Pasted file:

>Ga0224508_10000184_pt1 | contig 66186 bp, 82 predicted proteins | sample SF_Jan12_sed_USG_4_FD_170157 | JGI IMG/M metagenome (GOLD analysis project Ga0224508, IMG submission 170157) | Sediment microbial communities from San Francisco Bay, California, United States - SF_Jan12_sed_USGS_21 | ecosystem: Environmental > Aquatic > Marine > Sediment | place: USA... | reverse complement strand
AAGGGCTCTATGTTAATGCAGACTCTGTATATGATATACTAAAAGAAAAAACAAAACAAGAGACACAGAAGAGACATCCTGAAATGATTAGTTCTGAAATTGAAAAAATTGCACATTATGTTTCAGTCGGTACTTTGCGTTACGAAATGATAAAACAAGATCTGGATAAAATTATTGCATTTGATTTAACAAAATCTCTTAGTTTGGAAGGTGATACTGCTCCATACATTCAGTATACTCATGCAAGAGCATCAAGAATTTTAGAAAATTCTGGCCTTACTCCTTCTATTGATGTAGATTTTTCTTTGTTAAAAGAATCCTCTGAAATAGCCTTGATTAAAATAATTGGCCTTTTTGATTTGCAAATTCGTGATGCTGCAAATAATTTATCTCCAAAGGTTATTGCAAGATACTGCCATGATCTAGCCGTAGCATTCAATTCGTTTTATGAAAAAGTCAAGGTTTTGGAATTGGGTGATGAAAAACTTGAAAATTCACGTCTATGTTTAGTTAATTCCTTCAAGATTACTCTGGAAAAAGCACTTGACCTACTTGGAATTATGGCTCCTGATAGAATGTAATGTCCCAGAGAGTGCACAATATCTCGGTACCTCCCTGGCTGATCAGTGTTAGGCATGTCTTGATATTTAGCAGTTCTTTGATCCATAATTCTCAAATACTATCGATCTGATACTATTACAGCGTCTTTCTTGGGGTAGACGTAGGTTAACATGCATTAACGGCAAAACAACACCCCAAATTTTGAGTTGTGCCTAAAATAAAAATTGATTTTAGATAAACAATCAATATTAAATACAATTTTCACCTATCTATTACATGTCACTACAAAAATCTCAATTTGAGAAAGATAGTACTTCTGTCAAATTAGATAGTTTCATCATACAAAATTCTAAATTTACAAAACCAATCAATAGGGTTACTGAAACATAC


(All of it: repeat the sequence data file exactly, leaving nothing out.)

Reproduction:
>Ga0224508_10000184_pt1 | contig 66186 bp, 82 predicted proteins | sample SF_Jan12_sed_USG_4_FD_170157 | JGI IMG/M metagenome (GOLD analysis project Ga0224508, IMG submission 170157) | Sediment microbial communities from San Francisco Bay, California, United States - SF_Jan12_sed_USGS_21 | ecosystem: Environmental > Aquatic > Marine > Sediment | place: USA... | reverse complement strand
AAGGGCTCTATGTTAATGCAGACTCTGTATATGATATACTAAAAGAAAAAACAAAACAAGAGACACAGAAGAGACATCCTGAAATGATTAGTTCTGAAATTGAAAAAATTGCACATTATGTTTCAGTCGGTACTTTGCGTTACGAAATGATAAAACAAGATCTGGATAAAATTATTGCATTTGATTTAACAAAATCTCTTAGTTTGGAAGGTGATACTGCTCCATACATTCAGTATACTCATGCAAGAGCATCAAGAATTTTAGAAAATTCTGGCCTTACTCCTTCTATTGATGTAGATTTTTCTTTGTTAAAAGAATCCTCTGAAATAGCCTTGATTAAAATAATTGGCCTTTTTGATTTGCAAATTCGTGATGCTGCAAATAATTTATCTCCAAAGGTTATTGCAAGATACTGCCATGATCTAGCCGTAGCATTCAATTCGTTTTATGAAAAAGTCAAGGTTTTGGAATTGGGTGATGAAAAACTTGAAAATTCACGTCTATGTTTAGTTAATTCCTTCAAGATTACTCTGGAAAAAGCACTTGACCTACTTGGAATTATGGCTCCTGATAGAATGTAATGTCCCAGAGAGTGCACAATATCTCGGTACCTCCCTGGCTGATCAGTGTTAGGCATGTCTTGATATTTAGCAGTTCTTTGATCCATAATTCTCAAATACTATCGATCTGATACTATTACAGCGTCTTTCTTGGGGTAGACGTAGGTTAACATGCATTAACGGCAAAACAACACCCCAAATTTTGAGTTGTGCCTAAAATAAAAATTGATTTTAGATAAACAATCAATATTAAATACAATTTTCACCTATCTATTACATGTCACTACAAAAATCTCAATTTGAGAAAGATAGTACTTCTGTCAAATTAGATAGTTTCATCATACAAAATTCTAAATTTACAAAACCAATCAATAGGGTTACTGAAACATAC